• To explore the role of technology within higher education,

  • To examine what is meant by the term community of inquiry,

  • To consider how a community of inquiry can be developed within an e-learning environment,

  • To examine how a community of inquiry can be used to facilitate reflective practice within the context of nurse education.

In addition, this chapter demonstrates how online communities provide a valuable opportunity for educationalists to empirically examine how technology can be utilised in the development of teaching and learning interventions within higher education.

Educational Technology In Higher Education

“Let the main object of this, our didactic, be as follows: to seek and to find a method of instruction, by which teachers may teach less, but learners may learn more” (John Amos Cornelius, a 16th century scholar, as cited inLusty, 1969, p. 53).

Down through the ages, a variety of instructional methods have been proposed by educational luminaries, ranging from Socrates, Abelard, Aquinas, and Bell, to Dewey, Montessori, Lewin, and Skinner; however, the search for the perfect method of instruction remains an illusive quest (Lusty, 1969). This quest continues within contemporary higher education, where there is a growing recognition that traditional university teaching methods have served the interests of lecturers and educational institutions more than those of students (Milliken & Barnes, 2002). This disparity has resulted in ever-increasing calls for greater accountability and quality assurance within the realm of educational delivery (Pennington & O’Neill, 1994; Ruth, 1997). In response, several countries have established agencies to develop the teaching function of universities and to explore various mechanisms aimed at examining the scholarship of teaching in academia (Healey, 2003). Traditionally, efforts designed to improve learning in higher education have focused on teaching and the ways in which learning activities are organised. As the international debate develops, significance is being given to understanding the mechanisms by which students learn (Milliken & Barnes). While the process of facilitating effective student learning is multifaceted, educational technology is increasingly being recognised as an instrument that may enhance the teaching and learning transaction (Garrison & Anderson, 2003; Laurillard, 1993; Salmon, 2000). Consequently, stakeholders who are interested in improving the quality of teaching in higher education are beginning to look toward new technology as a mechanism through which improvements can be realised.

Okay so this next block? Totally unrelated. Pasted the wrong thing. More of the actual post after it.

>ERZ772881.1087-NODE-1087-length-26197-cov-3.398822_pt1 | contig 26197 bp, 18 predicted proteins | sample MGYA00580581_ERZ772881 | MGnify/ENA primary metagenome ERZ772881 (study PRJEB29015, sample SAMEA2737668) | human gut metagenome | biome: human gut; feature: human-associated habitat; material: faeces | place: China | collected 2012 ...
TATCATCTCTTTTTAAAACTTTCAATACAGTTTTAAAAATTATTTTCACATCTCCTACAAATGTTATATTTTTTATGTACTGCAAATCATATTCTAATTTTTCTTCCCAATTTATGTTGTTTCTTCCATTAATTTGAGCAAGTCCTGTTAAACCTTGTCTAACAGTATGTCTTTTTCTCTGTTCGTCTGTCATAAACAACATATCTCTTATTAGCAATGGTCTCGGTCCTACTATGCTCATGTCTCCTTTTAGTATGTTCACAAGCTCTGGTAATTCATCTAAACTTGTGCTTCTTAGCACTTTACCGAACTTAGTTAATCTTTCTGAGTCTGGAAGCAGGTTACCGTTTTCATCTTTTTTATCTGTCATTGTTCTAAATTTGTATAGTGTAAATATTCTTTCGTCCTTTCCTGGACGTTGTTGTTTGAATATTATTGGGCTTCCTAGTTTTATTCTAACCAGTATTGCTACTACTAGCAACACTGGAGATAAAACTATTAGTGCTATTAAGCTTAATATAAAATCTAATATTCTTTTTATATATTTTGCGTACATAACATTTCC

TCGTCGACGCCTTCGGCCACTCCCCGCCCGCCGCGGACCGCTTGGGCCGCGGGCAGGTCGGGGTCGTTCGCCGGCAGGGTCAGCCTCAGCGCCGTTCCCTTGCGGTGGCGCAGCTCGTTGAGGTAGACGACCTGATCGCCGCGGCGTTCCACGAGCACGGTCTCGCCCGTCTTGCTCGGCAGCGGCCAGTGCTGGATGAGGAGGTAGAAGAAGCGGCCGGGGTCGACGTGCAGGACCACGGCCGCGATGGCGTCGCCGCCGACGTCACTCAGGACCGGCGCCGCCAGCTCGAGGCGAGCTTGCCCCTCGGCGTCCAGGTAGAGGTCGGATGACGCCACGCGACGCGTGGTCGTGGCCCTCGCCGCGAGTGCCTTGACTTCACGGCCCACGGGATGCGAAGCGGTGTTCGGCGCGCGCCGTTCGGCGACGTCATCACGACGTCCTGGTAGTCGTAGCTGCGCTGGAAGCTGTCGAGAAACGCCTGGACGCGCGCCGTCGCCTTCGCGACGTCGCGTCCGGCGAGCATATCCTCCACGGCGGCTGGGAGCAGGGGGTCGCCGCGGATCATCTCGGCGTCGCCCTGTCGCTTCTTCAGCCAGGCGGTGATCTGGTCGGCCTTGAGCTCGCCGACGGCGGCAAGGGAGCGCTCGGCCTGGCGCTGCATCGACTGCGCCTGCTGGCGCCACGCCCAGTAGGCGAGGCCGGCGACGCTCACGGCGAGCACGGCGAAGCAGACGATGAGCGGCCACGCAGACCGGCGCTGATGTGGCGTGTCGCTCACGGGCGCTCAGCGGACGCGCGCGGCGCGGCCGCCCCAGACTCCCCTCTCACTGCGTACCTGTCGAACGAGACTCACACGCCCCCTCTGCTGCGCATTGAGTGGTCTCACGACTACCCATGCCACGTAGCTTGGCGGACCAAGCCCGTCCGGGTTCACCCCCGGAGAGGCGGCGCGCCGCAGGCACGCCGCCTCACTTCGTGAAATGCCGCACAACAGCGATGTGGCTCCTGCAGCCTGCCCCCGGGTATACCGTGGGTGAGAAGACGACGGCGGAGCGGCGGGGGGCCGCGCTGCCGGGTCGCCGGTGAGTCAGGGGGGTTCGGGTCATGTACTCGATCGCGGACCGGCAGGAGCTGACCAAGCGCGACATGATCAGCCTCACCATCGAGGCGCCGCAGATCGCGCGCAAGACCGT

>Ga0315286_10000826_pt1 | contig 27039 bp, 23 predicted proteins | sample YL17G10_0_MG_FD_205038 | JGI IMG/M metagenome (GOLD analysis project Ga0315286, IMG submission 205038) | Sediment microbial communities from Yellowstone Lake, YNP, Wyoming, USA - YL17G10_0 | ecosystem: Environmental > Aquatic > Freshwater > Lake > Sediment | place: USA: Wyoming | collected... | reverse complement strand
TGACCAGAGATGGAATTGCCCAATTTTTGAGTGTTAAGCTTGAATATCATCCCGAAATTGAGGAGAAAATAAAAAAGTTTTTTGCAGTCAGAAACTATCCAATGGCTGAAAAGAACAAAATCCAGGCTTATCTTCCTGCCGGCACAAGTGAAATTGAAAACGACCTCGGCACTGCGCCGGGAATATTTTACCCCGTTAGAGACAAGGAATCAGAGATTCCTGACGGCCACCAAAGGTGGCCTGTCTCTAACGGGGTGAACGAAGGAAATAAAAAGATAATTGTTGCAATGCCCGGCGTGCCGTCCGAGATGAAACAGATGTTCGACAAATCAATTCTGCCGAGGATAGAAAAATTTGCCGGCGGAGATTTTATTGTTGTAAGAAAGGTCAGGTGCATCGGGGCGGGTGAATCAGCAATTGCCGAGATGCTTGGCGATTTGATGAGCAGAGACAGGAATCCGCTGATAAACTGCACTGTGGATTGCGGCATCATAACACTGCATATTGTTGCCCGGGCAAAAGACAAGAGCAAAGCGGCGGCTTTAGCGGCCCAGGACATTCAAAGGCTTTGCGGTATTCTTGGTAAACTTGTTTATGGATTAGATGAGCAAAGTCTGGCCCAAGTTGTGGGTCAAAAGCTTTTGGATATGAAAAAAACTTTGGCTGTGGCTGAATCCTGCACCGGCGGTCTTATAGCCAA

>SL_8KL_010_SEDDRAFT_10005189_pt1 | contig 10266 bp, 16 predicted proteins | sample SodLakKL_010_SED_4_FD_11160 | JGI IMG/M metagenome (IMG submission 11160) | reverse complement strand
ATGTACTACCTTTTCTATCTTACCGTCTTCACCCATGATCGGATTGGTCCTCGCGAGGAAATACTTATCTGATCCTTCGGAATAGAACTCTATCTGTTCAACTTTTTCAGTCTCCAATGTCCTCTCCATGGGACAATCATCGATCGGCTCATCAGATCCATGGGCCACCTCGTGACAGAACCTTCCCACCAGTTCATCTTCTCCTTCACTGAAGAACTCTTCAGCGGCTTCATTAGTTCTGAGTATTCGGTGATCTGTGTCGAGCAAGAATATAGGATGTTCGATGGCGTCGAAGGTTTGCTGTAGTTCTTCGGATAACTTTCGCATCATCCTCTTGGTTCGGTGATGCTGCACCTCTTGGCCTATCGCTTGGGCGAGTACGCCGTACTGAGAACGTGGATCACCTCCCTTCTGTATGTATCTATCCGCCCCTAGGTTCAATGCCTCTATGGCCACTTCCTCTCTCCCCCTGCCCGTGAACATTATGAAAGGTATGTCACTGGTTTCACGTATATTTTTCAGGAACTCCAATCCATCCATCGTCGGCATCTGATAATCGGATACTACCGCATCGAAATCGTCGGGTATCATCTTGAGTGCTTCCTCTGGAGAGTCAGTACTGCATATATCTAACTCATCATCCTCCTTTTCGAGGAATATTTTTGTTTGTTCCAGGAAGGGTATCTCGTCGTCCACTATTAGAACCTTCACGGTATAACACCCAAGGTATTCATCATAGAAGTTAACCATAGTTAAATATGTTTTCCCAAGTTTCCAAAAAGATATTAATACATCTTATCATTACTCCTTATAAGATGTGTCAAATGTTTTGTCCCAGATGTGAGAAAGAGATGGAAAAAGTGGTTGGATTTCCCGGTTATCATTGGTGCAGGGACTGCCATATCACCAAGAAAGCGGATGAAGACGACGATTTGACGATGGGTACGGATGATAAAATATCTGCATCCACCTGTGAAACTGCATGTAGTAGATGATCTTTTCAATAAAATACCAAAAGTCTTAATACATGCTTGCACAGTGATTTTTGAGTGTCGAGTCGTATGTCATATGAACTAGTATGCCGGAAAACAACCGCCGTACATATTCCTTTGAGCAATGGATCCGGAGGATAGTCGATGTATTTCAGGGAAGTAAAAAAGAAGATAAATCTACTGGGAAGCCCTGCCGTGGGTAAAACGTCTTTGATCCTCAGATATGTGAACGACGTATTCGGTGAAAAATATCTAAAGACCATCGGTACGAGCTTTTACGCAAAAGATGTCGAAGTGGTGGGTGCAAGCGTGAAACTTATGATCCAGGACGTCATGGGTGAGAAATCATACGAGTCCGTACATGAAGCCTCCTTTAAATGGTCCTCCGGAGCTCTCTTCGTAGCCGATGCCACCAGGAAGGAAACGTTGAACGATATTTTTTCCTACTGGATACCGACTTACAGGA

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Complete Chapter List

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Table of Contents
Foreword
Charles Juwah
Chapter 1
Sabine Little